I don’t need to remind you that construction is an inherently hazardous industry. Safety is of the utmost importance, and everyone involved in the industry needs to take every step possible to ensure that their workers are trained and protected against the risks of the job. In New York City, in particular, where the majority of my client sites are, safety remains a top challenge. According to the Bureau of Labor Statistics, the number of construction-related fatalities remains high, despite a slight decrease from 21 to 20 in 2017. In addition, according to the NYC Department of Buildings (DOB), 761 construction workers were injured last year – a 13% increase from the 671 incidents that were reported in 2017.
With this in mind, the city has implemented a variety of measures aimed at increasing worker safety and reducing the number of incidents and fatalities. Since 2008, the DOB has enacted more than 25 laws designed to increase safety, including having contractors register with the DOB when they are performing certain types of work (e.g. demolition, concrete) and a color-coding system for sprinklers and standpipes.
Increasing the number of required training hours: Local Law 196
As a result, in January 2017, New York City Council introduced the most consequential piece of legislation in a larger Construction Safety Act, Bill 1447, which proposed increasing worker training requirements to 59 hours. After months of debate, an amended version of the law was passed in September 2017 mandating that workers at certain jobsites receive 40 hours of safety training and supervisors at certain jobsites receive 62 hours of safety training.
What does this mean for you?
Most simply, there are 3 phases of Local Law 196:
- Phase 1, which is fully complete as of March 2018, requires all workers and supervisors to have a minimum of 10 hours of training. New workers are required to complete this training before arriving on site.
- Phase 2: By June 2019 all workers are required to carry a Limited Site Safety Training (SST) Card, which requires one of the following:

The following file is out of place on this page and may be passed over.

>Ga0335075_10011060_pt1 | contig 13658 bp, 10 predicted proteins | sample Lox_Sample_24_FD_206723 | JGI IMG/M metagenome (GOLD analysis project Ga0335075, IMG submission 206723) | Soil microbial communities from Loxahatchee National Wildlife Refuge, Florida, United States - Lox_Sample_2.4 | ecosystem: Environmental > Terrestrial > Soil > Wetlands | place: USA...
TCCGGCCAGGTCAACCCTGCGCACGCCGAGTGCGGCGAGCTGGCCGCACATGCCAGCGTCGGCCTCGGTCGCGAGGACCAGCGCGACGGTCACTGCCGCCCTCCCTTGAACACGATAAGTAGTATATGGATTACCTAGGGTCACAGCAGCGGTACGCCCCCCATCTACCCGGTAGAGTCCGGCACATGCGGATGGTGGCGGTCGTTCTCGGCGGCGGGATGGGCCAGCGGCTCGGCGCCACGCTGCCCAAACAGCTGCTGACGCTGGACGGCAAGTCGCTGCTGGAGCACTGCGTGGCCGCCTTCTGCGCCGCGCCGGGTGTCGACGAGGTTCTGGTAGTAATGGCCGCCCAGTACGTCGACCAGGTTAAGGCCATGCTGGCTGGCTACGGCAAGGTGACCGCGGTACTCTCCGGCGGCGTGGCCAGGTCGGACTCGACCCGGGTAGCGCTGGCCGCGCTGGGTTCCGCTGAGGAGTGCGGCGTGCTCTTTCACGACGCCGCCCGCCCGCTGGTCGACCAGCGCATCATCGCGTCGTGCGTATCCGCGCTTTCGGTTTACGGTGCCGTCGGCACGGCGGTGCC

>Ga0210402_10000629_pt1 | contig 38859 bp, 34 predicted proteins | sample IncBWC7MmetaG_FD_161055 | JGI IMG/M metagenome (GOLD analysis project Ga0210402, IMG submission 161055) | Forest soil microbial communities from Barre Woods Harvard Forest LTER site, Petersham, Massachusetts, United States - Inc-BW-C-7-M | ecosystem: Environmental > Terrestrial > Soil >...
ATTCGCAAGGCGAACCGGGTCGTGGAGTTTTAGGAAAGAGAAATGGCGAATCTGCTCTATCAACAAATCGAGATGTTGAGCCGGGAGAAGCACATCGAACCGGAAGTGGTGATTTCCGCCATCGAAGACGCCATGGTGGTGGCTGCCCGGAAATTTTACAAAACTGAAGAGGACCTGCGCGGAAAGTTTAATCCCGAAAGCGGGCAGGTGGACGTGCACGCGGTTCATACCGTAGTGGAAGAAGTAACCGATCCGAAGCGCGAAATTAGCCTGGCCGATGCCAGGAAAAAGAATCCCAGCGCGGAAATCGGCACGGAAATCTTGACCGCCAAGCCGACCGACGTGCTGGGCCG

- OSHA-10 plus an additional 20 hours of training (OSHA 10, 8-hour fall prevention, 8-hour site safety manager refresher, 4-hour scaffolding safety)
- 100-hour program approved by the DOB
(At this point, all supervisors must complete site safety training to obtain their requisite SST Supervisor Card.)
- Phase 3: By September 2020 all workers will be required to have their SST card, which requires 40 hours of training:
- OSHA 10 in addition to 30-45 hours of training
- OSHA 30 in addition to 10-25 hours of training
- A 100-hour training program approved by the DOB
What happens if you violate Local Law 196 requirements?
Owners of jobsites with workers who don’t meet Local Law 196 may face stiff financial penalties:
- If the NYC DOB discovers an untrained worker on a construction, the owner of the site, the permit holder, and the employer of the untrained worker will each be given a $5,000 penalty ($15,000 total).
- In addition, if the permit holder hasn’t kept a detailed log verifying that all workers on site are trained, there is a $2,500 penalty.
The DOB is planning unannounced site checks where untrained workers have been found and will target other jobs of permit holders in violation. Don’t be one of them!
How can Spot-r help?
One of my favorite features of the Spot-r dashboard is the ability to track worker certifications – a simple benefit that is often overlooked but adds a ton of value for my clients in the field. By maintaining and managing worker certifications in the Spot-r dashboard, users can get automatic push notifications when a worker arrives on site with an expired certification or has a certification that is set to expire. This is HUGE for Local Law 196, minimizing the risk of having non-compliant workers on site (which can be a $15,000 fine). Last year we also added a “Daily Training Log” Report that is formatted according to NYC DOB Local Law 196 requirements. If the DOB were to arrive on site requesting the detailed log verifying that every worker has the required training, project leaders can go into the Spot-r dashboard, navigate to the Reports page, and easily export the report, saving stress, hassle and potential $2,500 in fines for not having the appropriate documentation. (NYC contractors – if this is something you’re interested in, reach out to me or your Client Engagement Specialist.)
One of our Client Engagement Specialist’s sums it up perfectly with this anecdote:
“I was onsite at 123 Linden Blvd. when IBK’s primary dashboard user mentioned that she was tasked with checking and updating OSHA certifications for everyone on the project (120+ workers). I quickly reminded her that we uploaded OSHA certifications during the project on-boarding, meaning she could easily export them at any point to make changes, ultimately saving her several hours of work and enabling her to deliver a task faster than expected.”
Do you want to see the Spot-r dashboard in action? Request a demo to speak with someone at Triax about your unique project challenges and to learn how Spot-r can provide critical visibility to improve safety, unlock efficiencies and mitigate risks.